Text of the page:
Perimeter Institute brings great thinkers from around the world to Canada to share their ideas on a wide variety of interesting and topical subjects. These lectures and debates are aimed at non-specialists. No mathematical or scientific knowledge is necessary or assumed. Each event is explicitly tailored for the general public and everyone is welcome to attend.
From Levins recent book comes a strange if true story of coded secrets, psychotic delusions, mathematics, and war. This story of greatness and weakness, of genius and delusion, circulates around the parallel lives of Kurt Gödel, the greatest logician of many centuries, and Alan Turing, the extraordinary code breaker during World War II. Taken together their work proved that there are limits to knowledge, that machines could be taught to compute, that one day there could be artificial intelligence.
This is a story of how the impossible became possible. How, for centuries, scientists were absolutely sure that solids (as well as decorative patterns like tiling and quilts) could only have certain symmetries - such as square, hexagonal and triangular - and that most symmetries, including five-fold symmetry in the plane and icosahedral symmetry in three dimensions (the symmetry of a soccer ball), were strictly forbidden.
The laws of physics are usually meant to be set in stone; variability is not usually part of physics. Yet contradicting Einstein\'s tenet of the constancy of the speed of light raises nothing less than that possibility. I will discuss some of the more dramatic implications of a varying speed of light. João Magueijo is Professor of Physics at Imperial College London. He is currently visiting Perimeter Institute and the Canadian Institute for Theoretical Astrophysics in Toronto.
Long before the emergence of planets, stars, or galaxies, the universe consisted of an exploding quantum soup of elementary particles. Encoded in this formless, shapeless soup were seeds of cosmic structure, which over billions of years grew into the beautiful and complex universe we observe today. The lecture will explore the connection between the inner space of the quantum and the outer space of the cosmos. The inner space/outer space connection may hold the key to the nature of the dark matter holding together our galaxy and the mysterious dark energy pulling apart our universe.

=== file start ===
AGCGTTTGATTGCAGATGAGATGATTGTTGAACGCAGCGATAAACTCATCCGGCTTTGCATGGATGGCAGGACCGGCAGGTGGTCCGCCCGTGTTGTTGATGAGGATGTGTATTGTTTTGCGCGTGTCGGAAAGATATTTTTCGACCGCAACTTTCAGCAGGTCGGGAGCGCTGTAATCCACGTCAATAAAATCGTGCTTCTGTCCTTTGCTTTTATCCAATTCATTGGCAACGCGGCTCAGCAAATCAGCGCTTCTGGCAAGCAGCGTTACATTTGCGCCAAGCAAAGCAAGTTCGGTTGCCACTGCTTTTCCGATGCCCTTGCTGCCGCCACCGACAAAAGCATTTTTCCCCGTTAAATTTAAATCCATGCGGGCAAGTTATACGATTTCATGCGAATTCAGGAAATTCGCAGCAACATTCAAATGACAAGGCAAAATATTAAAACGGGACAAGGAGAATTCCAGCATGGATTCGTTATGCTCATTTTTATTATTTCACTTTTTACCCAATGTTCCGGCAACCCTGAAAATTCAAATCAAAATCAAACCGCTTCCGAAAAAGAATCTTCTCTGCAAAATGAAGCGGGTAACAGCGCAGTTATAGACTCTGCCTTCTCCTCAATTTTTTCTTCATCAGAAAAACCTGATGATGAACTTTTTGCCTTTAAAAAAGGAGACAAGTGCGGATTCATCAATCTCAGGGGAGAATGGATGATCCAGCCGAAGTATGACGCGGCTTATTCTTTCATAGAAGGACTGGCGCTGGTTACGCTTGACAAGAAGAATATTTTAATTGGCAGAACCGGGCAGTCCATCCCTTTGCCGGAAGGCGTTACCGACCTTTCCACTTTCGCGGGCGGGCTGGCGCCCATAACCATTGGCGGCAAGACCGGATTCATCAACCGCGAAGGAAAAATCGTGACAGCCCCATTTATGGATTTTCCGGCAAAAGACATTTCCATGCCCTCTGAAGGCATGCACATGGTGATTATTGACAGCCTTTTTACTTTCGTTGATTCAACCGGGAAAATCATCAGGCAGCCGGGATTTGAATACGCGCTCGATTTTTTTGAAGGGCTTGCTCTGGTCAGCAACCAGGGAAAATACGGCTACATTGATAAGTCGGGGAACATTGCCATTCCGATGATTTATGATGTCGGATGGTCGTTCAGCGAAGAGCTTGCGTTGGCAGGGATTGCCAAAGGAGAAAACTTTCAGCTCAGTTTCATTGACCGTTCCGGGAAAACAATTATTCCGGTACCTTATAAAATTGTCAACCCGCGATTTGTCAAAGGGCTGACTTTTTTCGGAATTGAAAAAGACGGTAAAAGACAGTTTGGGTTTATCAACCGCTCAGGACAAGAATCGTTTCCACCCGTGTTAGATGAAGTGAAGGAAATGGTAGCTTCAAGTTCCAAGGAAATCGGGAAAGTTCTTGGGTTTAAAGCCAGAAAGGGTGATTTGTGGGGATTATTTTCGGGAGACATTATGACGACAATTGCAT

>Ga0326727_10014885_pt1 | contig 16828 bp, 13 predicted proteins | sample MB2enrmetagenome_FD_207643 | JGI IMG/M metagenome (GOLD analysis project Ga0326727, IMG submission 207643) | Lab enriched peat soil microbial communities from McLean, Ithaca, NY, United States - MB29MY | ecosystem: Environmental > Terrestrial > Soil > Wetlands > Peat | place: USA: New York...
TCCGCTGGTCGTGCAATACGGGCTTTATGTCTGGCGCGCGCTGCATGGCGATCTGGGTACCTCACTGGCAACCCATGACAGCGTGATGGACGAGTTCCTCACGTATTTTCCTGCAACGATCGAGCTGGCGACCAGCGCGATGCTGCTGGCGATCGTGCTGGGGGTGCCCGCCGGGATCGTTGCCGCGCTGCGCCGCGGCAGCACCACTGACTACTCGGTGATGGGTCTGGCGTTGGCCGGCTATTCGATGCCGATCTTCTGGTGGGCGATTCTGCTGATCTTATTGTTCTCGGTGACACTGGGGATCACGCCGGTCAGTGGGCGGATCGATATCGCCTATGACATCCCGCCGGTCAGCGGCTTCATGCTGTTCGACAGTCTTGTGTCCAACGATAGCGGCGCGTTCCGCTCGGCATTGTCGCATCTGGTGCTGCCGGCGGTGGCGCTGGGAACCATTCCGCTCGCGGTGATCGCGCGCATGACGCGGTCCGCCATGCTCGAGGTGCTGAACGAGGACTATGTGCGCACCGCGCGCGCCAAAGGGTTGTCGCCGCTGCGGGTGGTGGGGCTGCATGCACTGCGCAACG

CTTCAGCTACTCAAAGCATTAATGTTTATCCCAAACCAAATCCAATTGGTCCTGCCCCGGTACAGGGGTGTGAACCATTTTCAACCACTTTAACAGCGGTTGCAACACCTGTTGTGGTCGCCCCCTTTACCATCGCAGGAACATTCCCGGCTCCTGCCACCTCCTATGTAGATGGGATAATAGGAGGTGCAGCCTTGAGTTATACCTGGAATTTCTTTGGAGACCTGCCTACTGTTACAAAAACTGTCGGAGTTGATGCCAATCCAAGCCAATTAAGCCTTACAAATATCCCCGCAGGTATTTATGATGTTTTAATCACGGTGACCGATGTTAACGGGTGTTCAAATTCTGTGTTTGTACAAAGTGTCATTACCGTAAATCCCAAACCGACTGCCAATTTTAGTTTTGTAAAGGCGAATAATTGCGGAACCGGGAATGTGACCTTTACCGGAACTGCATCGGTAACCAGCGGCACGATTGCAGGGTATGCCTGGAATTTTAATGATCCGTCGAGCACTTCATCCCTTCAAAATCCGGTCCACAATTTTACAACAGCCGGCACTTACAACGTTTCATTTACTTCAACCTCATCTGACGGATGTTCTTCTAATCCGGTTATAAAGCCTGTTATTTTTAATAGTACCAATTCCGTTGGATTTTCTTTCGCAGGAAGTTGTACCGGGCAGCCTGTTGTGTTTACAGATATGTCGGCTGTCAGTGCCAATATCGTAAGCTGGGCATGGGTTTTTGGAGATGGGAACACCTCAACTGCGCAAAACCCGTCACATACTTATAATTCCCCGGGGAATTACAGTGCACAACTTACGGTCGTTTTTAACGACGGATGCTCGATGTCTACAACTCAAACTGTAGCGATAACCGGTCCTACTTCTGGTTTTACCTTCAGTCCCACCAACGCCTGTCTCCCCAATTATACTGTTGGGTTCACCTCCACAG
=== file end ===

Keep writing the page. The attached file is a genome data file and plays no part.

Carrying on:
Einstein\'s famous equation E=mc2 asserts that energy and mass are different aspects of the same reality. It is usually associated with the idea that small amounts of mass can be converted into large amounts of energy. For fundamental physics, however, the more important idea is just the opposite. Researchers want to explain how mass itself arises, by explaining it in terms of more basic concepts. In this lecture targeted for a general audience, Prof. Wilczek will explain how this goal can, to a remarkable extent, be achieved.
Inside Harvard College Observatory in 1904, a young woman named Henrietta Swan Leavitt sat hunched over a stack of glass photographic plates, patiently counting stars. The images had been taken by a telescope high in the Peruvian Andes, and Miss Leavitt was given the tedious chore of measuring the brightness of thousands of tiny lights, something that would now be done by machine. Her job title was \'computer,\' but during the next few years she rose above her station as a tabulator of data and discovered a new law, one that would change forever our view of the universe.
The universe computes: every atom, electron, and elementary particle registers bits of information, and every time two particles collide those bits are flipped and processed. By hacking the computational power of the universe, we can build quantum computers which store and process information at the level of atoms and electrons. This computational capacity underlies the generation of complex systems, and provides insight into the origin of life and its future. Seth Lloyd is a professor in the Department of Mechanical Engineering at the Massachusetts Institute of Technology (MIT).
An expected 90 day robotic odyssey on Mars has stretched into a two year scientific marathon. Dr. Grant, a geologist with the Center for Earth and Planetary Studies, helped pick the landing sites and works on day-to-day operations of the Spirit and Opportunity Rovers. Youll see the latest photos, learn what Martian mysteries have been uncovered and find out how scientists plan to push the limits of future robots in space. Dr. John A. Grant, III joined the Smithsonian in the fall of 2000 as a Geologist at the Center for Earth and Planetary Studies at the National Air and Space Museum.
The scientific approach to consciousness is a relatively new pursuit, but it has already revealed some startling facts about the cavalcade of feelings, images and thoughts that stream through our heads every waking moment. Jay Ingram will present some of the most surprising of these in a talk based on his best-selling book, Theatre of the Mind. Jay Ingram is the author of several bestselling books, including The Science of Everyday Life, The Barmaids Brain and The Velocity of Honey.
How do you advise a scientist who says she has information that could be vital to the event health but shes been told to keep it a secret? In this talk Dr. Shuchman will discuss the dramatic act of blowing the whistle in science. Drawing on the extensive information in her best-selling book including interviews with whistleblowers, surveys of scientists and public testimony - and adding new material that isnt in the book Shuchman will outline the benefits of scientific whistleblowing over the past 40 years. Then she will describe its aftermath.